|Project by Eric M. Saperstein||posted 148 days ago||322 views||0 times favorited||4 comments|
Franz Langer Clock – hand carved gilding circa 1830. This project was to replace the top three carvings the eagles and cherub. The pieces were carved in basswood, primed with a bole, and then the 24k gold leaf was applied by hand using traditional methods.
You can see the process in the pictures, we hand carved an original of the duplicate carvings. Once scanned the CNC system cut the rough blanks in two stages. The first shows the main levels and removes the bulk of the material. The second stage imparts some level of detail, but not enough to be considered completed. The examples were are experiment in pine.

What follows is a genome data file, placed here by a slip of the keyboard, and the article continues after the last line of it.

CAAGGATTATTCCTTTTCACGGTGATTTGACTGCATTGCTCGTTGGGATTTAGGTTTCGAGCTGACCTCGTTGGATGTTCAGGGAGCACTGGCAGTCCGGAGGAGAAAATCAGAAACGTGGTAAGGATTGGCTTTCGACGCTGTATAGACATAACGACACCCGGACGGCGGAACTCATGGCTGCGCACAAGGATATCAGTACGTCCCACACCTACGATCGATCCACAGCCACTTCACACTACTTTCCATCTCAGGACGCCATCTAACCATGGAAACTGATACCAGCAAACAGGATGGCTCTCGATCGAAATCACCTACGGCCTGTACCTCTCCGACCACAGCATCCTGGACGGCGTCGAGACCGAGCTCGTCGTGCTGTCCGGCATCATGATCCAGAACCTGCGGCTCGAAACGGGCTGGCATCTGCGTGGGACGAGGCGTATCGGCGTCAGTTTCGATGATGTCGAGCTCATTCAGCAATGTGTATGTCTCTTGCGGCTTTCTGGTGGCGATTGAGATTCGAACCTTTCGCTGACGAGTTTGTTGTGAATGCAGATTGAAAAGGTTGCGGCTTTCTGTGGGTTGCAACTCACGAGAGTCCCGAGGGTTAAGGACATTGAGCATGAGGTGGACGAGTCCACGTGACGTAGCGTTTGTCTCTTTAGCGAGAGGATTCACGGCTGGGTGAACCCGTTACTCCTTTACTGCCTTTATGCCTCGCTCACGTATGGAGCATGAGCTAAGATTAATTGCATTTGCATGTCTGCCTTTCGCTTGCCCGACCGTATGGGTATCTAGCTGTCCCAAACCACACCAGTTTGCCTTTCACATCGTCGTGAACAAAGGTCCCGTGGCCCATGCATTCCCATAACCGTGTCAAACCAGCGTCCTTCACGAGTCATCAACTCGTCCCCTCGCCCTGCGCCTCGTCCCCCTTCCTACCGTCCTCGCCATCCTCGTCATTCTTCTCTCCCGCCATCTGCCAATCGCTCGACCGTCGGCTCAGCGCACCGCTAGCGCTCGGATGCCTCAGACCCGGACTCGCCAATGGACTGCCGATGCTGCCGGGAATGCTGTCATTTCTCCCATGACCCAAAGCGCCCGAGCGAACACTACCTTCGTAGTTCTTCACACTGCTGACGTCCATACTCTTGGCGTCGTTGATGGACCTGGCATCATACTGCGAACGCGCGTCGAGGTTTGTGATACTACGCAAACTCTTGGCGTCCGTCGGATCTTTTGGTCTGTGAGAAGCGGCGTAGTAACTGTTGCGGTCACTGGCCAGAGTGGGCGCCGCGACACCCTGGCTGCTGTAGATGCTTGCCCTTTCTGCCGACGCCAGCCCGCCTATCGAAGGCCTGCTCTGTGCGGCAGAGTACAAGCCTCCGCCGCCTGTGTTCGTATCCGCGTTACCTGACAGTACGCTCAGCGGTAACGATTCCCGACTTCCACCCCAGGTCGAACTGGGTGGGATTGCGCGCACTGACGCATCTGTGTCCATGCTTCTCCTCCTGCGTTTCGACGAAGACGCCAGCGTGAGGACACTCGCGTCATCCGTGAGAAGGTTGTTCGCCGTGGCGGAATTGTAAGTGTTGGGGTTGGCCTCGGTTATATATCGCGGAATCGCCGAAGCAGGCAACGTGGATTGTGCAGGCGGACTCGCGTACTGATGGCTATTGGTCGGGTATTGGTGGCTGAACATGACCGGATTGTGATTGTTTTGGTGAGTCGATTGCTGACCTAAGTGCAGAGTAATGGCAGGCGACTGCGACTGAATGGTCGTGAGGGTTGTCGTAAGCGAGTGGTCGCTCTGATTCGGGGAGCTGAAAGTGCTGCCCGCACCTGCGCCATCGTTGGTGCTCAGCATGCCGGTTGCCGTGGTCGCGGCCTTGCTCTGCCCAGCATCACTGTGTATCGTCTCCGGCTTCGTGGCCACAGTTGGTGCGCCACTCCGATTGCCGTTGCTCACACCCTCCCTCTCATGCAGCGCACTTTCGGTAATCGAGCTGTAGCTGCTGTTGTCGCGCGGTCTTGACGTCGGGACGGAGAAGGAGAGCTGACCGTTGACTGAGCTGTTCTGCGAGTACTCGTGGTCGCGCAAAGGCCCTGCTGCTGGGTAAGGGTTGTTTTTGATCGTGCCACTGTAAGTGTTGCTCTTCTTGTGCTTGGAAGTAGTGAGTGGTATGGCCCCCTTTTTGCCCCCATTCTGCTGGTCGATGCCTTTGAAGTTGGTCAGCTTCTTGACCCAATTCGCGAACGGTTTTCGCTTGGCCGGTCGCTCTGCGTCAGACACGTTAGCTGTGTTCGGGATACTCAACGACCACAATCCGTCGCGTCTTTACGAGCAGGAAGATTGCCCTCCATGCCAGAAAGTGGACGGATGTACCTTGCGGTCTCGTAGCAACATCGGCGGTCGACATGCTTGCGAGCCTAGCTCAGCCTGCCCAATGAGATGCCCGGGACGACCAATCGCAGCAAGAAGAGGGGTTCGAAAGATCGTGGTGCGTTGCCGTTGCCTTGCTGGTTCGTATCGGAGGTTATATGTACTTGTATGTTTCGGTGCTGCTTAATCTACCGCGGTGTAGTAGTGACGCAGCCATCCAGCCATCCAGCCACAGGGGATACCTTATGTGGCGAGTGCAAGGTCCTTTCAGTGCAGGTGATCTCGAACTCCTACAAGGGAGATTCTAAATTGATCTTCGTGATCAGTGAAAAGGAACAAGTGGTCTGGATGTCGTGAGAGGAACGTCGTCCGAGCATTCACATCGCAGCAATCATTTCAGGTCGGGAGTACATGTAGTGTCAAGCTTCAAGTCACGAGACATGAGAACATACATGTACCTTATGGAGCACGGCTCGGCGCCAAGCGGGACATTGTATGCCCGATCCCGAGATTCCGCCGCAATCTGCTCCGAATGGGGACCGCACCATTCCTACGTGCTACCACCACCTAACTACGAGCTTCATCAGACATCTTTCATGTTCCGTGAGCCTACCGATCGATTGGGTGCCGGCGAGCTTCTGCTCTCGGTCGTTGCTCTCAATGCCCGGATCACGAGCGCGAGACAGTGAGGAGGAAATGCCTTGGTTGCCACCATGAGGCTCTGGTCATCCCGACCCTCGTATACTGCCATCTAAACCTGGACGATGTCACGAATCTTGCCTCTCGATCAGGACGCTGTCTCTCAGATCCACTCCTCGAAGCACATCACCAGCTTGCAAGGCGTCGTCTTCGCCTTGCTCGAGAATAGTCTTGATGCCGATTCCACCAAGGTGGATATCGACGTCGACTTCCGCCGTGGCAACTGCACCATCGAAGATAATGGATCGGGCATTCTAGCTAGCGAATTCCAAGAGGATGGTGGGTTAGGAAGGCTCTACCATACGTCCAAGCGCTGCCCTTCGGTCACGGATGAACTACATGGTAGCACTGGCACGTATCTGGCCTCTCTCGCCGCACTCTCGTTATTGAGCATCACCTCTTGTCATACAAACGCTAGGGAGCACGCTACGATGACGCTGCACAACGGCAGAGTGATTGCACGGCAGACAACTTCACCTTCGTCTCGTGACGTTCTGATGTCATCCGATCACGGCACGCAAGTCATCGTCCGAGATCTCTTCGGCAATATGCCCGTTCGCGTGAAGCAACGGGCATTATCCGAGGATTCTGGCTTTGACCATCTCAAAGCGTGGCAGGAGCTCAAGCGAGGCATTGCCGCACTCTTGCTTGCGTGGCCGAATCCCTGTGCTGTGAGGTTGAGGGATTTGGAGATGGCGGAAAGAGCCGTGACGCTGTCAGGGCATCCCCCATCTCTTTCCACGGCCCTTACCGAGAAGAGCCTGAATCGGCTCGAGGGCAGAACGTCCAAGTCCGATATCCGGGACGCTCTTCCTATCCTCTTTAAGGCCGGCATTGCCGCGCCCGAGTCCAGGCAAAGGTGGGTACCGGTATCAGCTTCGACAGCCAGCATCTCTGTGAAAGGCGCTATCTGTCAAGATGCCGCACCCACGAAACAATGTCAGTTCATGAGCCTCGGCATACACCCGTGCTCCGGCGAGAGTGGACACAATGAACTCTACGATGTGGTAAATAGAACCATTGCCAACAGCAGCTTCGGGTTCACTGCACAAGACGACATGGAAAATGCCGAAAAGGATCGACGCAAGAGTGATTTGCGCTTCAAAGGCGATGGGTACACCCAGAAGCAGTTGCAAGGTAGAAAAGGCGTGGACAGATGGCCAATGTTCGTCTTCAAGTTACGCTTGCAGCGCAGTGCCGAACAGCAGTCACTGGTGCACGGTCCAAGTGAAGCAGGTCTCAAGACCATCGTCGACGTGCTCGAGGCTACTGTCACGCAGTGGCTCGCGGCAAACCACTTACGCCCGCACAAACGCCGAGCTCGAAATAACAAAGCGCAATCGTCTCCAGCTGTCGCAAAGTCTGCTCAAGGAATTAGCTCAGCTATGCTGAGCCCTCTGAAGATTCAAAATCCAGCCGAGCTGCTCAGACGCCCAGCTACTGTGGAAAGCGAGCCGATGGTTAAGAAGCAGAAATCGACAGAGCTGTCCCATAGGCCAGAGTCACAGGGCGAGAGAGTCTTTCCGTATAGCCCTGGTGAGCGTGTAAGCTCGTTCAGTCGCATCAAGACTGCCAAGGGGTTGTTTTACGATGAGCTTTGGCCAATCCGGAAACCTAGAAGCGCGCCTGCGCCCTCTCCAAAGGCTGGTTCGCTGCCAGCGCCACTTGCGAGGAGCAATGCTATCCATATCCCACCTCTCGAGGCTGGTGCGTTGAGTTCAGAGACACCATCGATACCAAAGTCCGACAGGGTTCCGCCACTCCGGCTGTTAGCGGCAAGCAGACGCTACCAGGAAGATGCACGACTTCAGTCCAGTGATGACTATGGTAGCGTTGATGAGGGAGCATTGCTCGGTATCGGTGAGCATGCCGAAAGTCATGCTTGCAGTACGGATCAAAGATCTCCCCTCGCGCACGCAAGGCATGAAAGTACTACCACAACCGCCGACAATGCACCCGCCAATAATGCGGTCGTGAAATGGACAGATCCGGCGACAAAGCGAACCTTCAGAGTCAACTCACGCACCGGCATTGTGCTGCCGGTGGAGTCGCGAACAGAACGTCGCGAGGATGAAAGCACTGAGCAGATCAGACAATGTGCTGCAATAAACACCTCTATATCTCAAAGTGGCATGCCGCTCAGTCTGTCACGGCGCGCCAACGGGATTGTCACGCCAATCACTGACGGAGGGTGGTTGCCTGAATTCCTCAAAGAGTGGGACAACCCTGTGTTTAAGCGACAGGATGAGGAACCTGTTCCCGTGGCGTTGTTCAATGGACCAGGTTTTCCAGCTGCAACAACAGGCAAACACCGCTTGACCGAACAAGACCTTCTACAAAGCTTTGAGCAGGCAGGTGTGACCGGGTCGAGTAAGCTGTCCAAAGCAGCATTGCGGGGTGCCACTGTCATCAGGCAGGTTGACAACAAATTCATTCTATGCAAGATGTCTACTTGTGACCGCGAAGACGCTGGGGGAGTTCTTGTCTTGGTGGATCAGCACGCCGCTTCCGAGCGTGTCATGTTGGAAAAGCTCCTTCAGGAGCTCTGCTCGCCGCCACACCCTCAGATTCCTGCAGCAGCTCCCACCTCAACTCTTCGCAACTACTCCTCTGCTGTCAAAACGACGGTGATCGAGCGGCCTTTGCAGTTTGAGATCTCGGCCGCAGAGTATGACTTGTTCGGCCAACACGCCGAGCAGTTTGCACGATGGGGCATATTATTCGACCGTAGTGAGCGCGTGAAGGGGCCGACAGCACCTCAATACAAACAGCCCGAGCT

It still requires a hand touch; no matter how much computer controlled cutters advance they will never match the dexterity of the human hand. This is one of those perfect examples of a blending of 18th century and 21st century technology and technique.
Once again sign shops are now the most common venues for an age old skill, gilding. Dana Osterman handled the gilding application. Sheets of gold as thin as a hair are applied to the prepared surface and burnished into an adhesive pre-applied to the target. The net result is an everlasting finish.
-- Eric M. Saperstein, Master Craftsman www.artisansofthevalley.com